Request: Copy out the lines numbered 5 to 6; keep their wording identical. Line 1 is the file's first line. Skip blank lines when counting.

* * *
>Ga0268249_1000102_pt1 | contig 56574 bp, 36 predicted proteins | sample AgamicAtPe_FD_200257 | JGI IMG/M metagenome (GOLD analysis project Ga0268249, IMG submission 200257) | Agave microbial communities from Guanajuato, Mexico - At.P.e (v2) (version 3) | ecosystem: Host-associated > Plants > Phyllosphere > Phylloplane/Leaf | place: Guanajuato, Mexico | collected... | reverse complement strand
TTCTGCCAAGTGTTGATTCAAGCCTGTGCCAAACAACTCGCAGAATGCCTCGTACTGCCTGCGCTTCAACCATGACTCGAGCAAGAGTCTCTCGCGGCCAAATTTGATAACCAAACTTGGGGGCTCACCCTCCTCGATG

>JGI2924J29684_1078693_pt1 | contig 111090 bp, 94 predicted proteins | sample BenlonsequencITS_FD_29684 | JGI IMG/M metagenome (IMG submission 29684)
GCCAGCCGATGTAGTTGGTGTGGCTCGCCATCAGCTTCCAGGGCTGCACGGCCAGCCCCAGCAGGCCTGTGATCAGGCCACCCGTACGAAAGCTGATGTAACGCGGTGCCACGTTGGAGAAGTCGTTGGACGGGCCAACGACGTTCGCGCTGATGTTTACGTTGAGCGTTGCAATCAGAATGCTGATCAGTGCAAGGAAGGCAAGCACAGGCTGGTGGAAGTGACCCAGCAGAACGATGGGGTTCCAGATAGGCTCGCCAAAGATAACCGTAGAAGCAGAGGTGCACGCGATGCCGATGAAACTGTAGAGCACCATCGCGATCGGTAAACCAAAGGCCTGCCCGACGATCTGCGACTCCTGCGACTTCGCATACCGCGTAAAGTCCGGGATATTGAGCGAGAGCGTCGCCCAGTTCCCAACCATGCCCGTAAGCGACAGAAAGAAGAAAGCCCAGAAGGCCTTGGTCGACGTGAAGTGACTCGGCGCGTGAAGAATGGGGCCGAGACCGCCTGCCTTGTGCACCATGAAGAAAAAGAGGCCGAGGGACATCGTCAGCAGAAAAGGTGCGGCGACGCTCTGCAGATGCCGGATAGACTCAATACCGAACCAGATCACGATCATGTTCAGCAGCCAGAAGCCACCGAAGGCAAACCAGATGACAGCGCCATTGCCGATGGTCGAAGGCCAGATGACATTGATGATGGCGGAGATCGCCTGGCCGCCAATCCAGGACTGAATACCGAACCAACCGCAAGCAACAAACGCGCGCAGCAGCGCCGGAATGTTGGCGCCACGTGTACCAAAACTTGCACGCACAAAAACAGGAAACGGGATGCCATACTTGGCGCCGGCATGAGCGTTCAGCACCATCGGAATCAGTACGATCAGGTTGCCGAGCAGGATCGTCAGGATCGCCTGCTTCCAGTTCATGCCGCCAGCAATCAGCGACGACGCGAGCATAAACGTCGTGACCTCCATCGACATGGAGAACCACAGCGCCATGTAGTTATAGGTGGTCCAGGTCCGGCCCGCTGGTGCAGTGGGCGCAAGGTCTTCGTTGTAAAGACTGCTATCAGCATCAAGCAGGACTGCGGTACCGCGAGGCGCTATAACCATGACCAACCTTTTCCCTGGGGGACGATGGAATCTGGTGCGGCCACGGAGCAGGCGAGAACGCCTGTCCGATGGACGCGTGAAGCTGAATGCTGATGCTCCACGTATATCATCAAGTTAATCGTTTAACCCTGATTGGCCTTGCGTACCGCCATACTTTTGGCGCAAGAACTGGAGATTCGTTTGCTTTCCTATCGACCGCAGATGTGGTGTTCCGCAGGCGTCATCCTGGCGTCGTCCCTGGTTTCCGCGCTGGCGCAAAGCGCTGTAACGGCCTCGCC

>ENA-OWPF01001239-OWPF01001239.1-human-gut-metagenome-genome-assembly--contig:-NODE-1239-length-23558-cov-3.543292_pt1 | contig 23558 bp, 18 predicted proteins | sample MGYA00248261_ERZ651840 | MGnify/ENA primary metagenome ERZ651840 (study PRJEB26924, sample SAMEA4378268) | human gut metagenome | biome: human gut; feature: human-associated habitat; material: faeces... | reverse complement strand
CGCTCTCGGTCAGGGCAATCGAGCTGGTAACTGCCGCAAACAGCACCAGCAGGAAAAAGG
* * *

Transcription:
>ENA-OWPF01001239-OWPF01001239.1-human-gut-metagenome-genome-assembly--contig:-NODE-1239-length-23558-cov-3.543292_pt1 | contig 23558 bp, 18 predicted proteins | sample MGYA00248261_ERZ651840 | MGnify/ENA primary metagenome ERZ651840 (study PRJEB26924, sample SAMEA4378268) | human gut metagenome | biome: human gut; feature: human-associated habitat; material: faeces... | reverse complement strand
CGCTCTCGGTCAGGGCAATCGAGCTGGTAACTGCCGCAAACAGCACCAGCAGGAAAAAGG